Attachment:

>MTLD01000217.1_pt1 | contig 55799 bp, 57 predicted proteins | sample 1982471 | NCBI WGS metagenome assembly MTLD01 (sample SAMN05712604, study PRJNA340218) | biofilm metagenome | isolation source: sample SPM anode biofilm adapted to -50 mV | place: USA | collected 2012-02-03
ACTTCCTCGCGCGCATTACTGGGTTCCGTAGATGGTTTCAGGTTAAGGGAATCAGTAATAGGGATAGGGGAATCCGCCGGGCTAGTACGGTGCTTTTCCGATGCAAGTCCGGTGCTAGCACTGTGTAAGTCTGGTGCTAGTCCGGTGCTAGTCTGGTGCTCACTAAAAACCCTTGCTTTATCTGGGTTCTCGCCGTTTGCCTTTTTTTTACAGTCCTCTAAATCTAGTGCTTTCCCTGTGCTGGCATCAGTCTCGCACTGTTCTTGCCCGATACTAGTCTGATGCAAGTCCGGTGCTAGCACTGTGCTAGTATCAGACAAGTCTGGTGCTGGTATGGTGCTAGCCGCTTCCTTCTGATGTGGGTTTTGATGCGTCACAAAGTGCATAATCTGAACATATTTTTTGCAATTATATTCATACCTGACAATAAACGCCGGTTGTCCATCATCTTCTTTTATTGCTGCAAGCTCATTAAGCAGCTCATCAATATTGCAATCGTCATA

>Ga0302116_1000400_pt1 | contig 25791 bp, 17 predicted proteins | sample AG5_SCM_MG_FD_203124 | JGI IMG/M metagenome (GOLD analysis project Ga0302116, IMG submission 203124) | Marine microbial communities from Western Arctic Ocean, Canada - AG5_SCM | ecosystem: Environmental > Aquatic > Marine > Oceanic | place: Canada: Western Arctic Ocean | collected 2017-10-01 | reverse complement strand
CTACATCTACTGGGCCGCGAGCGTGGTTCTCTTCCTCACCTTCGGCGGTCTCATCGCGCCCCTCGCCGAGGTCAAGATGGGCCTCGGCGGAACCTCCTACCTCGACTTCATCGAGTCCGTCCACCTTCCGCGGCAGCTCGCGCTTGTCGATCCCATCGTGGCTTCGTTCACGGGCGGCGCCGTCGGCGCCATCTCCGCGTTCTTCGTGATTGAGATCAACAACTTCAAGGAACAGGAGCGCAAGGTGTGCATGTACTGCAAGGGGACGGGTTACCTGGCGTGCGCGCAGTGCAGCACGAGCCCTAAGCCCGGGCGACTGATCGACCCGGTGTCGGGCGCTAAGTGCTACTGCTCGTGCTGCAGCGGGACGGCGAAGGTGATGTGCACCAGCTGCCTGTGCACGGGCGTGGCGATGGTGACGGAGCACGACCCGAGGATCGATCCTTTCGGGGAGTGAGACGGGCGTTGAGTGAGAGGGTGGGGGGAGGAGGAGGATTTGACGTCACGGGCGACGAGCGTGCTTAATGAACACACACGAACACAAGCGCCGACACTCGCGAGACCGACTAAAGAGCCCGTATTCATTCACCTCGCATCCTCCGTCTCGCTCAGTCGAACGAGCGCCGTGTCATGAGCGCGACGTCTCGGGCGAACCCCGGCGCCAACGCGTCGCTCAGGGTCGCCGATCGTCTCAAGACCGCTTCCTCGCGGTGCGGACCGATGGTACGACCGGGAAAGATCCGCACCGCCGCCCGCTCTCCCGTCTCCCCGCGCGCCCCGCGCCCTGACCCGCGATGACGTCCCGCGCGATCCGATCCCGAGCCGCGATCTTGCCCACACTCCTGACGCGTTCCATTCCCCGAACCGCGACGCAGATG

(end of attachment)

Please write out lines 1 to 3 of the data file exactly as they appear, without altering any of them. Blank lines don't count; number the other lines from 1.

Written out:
>MTLD01000217.1_pt1 | contig 55799 bp, 57 predicted proteins | sample 1982471 | NCBI WGS metagenome assembly MTLD01 (sample SAMN05712604, study PRJNA340218) | biofilm metagenome | isolation source: sample SPM anode biofilm adapted to -50 mV | place: USA | collected 2012-02-03
ACTTCCTCGCGCGCATTACTGGGTTCCGTAGATGGTTTCAGGTTAAGGGAATCAGTAATAGGGATAGGGGAATCCGCCGGGCTAGTACGGTGCTTTTCCGATGCAAGTCCGGTGCTAGCACTGTGTAAGTCTGGTGCTAGTCCGGTGCTAGTCTGGTGCTCACTAAAAACCCTTGCTTTATCTGGGTTCTCGCCGTTTGCCTTTTTTTTACAGTCCTCTAAATCTAGTGCTTTCCCTGTGCTGGCATCAGTCTCGCACTGTTCTTGCCCGATACTAGTCTGATGCAAGTCCGGTGCTAGCACTGTGCTAGTATCAGACAAGTCTGGTGCTGGTATGGTGCTAGCCGCTTCCTTCTGATGTGGGTTTTGATGCGTCACAAAGTGCATAATCTGAACATATTTTTTGCAATTATATTCATACCTGACAATAAACGCCGGTTGTCCATCATCTTCTTTTATTGCTGCAAGCTCATTAAGCAGCTCATCAATATTGCAATCGTCATA

>Ga0302116_1000400_pt1 | contig 25791 bp, 17 predicted proteins | sample AG5_SCM_MG_FD_203124 | JGI IMG/M metagenome (GOLD analysis project Ga0302116, IMG submission 203124) | Marine microbial communities from Western Arctic Ocean, Canada - AG5_SCM | ecosystem: Environmental > Aquatic > Marine > Oceanic | place: Canada: Western Arctic Ocean | collected 2017-10-01 | reverse complement strand